The Problem with Human Rights

Daniel Warner | While human rights are now ‘mainstreamed’ within the United Nations system, their regular operationalization on the ground is lacking. What is the point of having lofty principles and legal treaties when they are so often violated?

The International Film Festival and Forum on Human Rights (FIFDH) is taking place in Geneva until Sunday (March 17), and the United Nations Human Rights Council is currently holding its 55th regular session. But what relevance do human rights have to the two major conflicts taking place today? Official declarations of “grave breaches” and “serious violations” of human rights have not led to a stop in the fighting in either Ukraine and Gaza. For many of us, when it comes to human rights, there are too many pious pronouncements about violations with too few consequences for the violators.

What is the problem with human rights? If the basics of the Universal Declaration of Human Rights were written in a non-legal, straightforward manner, I believe most people would agree with the Declaration’s principles. The first sentence of the Preamble could certainly use editing: Beginning “Whereas recognition of the inherent dignity and of the equal and inalienable rights of all members of the human family is the foundation of freedom, justice and peace in the world,” it continues for 320 words before arriving at a period.

But besides the obvious semantic difficulties, the central problem is the implementation of human rights principles and treaties. While human rights are now ‘mainstreamed’ within the United Nations system, their regular operationalization on the ground is lacking. What is the point of having lofty principles and legal treaties when they are so often violated?

An example of a lofty principle: Article 1 of the Declaration says: “All human beings are born free and equal in dignity and rights. They are endowed with reason and conscience and should act towards one another in a spirit of brotherhood.” Who guarantees that all human beings “should act towards one another in a spirit of brotherhood?” The “should” is conditionally ambiguous. Who is responsible when people don’t act “in a spirit of brotherhood?” Ought and is are not the same. The United Nations Human Rights Council and its country-examining Universal Peer Review are based on naming and shaming, and little more.

In his 1938 book, The Tyranny of Words, American social theorist Stuart Chase took on the problem of the relationship between words and actions. Chase looked for what he called “referents,” identifiers of the relationship between what is said and what is done. Article 1 of the Declaration, for example, has no referent for who should do what to guarantee that a spirit of brotherhood exists. Chase’s opus was an early foray into semantics. His insistence on referents explains why concepts like human rights may not have had the global impact the Universal Declaration’s authors envisioned. In principle, most people would agree with the Universal Declaration on Human Rights (UDHR); what comes next is the challenge. Mainstreaming human rights in the UN system is not the same thing as being able to implement human rights on the ground or to punish violations. To use Chase’s terms, the UDHR lacks a referent.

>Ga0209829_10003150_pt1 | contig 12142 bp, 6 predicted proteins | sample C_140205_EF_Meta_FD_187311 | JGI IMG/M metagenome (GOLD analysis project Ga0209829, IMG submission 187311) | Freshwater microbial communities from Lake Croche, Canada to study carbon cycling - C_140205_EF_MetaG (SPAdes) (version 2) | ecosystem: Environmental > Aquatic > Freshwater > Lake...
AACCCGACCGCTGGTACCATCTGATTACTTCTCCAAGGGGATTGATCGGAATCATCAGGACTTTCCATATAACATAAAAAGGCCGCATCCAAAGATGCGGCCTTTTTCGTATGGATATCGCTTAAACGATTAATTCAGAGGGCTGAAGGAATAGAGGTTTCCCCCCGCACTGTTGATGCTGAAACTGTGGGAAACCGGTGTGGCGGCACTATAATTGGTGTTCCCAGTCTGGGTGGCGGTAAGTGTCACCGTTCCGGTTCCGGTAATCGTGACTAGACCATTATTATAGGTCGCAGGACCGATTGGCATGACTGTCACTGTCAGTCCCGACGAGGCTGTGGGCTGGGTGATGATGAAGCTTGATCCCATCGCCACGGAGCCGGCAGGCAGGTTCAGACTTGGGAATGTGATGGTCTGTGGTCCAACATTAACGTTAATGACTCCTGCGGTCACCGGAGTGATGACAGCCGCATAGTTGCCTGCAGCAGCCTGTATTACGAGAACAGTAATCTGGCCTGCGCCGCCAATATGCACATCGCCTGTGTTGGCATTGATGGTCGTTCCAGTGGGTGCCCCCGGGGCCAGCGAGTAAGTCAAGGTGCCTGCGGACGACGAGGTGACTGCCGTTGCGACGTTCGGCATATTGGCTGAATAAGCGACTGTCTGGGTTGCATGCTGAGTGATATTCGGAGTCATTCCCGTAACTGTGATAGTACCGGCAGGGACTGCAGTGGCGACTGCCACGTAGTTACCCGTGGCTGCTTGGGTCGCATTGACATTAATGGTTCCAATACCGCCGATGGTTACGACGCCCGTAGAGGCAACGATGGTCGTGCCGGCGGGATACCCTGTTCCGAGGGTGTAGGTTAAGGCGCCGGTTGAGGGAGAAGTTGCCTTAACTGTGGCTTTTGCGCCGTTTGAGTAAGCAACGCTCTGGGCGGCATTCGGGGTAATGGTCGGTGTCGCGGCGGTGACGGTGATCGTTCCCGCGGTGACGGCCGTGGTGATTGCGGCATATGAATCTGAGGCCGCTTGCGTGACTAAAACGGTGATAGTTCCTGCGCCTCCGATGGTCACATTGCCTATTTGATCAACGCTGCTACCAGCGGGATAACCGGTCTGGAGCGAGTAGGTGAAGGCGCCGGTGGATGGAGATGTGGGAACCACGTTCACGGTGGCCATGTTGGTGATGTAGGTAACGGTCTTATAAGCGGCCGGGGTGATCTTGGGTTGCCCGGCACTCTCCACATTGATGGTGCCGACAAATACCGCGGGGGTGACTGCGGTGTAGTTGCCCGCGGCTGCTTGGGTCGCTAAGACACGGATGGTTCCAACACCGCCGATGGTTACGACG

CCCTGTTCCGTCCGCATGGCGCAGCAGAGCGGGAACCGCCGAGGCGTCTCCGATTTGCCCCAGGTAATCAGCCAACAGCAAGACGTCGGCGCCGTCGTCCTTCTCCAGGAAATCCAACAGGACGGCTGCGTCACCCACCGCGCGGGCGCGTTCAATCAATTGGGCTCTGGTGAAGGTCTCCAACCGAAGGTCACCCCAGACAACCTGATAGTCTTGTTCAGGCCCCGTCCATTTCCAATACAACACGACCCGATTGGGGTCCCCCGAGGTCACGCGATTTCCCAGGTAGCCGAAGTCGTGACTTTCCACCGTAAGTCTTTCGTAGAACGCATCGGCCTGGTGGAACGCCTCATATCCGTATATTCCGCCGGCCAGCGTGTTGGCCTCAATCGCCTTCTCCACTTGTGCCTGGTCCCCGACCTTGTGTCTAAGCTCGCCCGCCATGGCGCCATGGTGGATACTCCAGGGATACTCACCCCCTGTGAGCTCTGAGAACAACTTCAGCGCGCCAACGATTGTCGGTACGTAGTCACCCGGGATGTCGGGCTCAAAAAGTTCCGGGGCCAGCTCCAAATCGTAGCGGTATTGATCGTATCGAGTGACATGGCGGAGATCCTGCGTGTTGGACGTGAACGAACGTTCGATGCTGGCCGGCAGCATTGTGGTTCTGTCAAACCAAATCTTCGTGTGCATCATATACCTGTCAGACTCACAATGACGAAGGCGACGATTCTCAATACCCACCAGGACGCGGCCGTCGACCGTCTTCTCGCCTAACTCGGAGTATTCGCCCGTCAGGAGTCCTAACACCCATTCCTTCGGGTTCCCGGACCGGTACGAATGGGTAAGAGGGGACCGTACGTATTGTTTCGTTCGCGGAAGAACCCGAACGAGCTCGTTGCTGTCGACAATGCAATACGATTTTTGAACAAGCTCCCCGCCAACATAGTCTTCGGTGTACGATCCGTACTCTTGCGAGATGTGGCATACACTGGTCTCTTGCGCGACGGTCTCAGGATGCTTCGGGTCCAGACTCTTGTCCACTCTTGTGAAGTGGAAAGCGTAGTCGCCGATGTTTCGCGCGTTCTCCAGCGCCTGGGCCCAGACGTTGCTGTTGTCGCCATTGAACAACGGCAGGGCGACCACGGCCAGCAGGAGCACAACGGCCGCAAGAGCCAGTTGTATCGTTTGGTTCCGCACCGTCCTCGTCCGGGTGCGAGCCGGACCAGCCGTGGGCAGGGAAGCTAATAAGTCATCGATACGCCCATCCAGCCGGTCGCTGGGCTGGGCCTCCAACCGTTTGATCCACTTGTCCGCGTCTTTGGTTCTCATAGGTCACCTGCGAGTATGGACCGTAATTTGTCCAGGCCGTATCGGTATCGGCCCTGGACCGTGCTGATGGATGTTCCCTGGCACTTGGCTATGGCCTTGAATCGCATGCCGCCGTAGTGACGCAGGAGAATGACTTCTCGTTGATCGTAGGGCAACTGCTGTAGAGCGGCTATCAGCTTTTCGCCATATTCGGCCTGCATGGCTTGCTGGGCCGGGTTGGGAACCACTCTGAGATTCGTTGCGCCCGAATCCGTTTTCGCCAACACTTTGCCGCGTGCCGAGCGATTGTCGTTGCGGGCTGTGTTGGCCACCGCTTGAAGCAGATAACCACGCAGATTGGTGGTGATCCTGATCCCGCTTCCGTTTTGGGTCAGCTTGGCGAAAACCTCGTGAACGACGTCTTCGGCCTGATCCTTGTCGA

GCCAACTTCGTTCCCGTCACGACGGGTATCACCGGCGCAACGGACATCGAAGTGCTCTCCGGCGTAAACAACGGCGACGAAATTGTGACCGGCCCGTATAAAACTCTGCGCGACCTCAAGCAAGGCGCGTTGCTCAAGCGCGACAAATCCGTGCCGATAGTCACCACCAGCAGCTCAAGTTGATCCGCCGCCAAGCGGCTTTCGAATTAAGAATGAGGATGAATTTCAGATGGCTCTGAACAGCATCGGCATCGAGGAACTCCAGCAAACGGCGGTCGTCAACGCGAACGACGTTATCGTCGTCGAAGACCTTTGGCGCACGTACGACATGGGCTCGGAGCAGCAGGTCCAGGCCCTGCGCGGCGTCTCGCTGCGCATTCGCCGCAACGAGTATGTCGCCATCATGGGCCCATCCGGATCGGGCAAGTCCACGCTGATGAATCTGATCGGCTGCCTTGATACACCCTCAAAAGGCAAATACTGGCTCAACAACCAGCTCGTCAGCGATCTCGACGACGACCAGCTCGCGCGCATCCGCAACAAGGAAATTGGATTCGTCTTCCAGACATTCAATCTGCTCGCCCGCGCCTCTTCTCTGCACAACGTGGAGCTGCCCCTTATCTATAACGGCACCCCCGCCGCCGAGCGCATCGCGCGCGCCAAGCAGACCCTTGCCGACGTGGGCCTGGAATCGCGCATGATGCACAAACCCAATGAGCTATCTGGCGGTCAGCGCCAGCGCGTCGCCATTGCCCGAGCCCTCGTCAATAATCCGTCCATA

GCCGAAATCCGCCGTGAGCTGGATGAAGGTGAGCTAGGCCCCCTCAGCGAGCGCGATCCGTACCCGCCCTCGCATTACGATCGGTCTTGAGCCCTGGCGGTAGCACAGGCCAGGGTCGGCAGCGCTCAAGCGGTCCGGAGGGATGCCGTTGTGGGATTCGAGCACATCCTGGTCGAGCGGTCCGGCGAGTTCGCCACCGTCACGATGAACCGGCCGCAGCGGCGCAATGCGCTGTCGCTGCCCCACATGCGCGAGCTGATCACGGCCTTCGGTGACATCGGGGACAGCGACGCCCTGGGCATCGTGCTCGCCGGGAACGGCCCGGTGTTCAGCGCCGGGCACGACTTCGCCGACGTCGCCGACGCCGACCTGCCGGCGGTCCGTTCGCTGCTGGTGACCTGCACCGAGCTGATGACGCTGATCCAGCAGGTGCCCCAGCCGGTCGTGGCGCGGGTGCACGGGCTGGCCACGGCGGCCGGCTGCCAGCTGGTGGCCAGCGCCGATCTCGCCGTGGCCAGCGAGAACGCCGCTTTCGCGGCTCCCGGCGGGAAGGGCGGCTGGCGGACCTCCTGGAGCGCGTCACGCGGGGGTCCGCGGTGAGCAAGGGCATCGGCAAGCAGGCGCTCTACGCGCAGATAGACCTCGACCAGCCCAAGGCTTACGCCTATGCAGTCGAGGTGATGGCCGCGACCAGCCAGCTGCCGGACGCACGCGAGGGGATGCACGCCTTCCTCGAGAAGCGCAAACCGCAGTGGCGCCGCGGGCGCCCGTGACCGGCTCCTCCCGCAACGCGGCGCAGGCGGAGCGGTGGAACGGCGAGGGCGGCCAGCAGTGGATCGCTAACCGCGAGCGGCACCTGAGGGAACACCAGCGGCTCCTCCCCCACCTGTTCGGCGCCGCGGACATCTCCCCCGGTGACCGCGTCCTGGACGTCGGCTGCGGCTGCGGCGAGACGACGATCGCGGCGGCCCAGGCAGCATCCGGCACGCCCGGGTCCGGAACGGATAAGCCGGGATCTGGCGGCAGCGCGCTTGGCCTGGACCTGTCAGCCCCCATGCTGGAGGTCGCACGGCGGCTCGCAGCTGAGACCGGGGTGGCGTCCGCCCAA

There is no global governance to ensure human rights implementation; there is no global government to punish violators. Since states are still the principal international actors, it is up to states to implement the lofty principles in the Declaration.

A good example of the relevance of human rights with a specific referent is President Joe Biden’s recent State of the Union address. Without judging the quality of the speech—or Biden’s intention or ability to implement human rights at home and abroad—his frequent indirect reference to human rights is noteworthy.

Biden mentioned several rights: to education, health, decent living. Like many other political figures, the US President believes citizens have rights. And he sees himself as the referent for ensuring that citizens enjoy these rights.

I do not wish to overemphasize the importance of the FIFDH or the meeting of the Human Rights Council this week, but now is an opportune moment to highlight that all people have rights and that a government’s job is to guarantee their respect and implementation. Governments, their policies, and their actions, not Declarations or treaties, are the human rights referent Chase was looking for.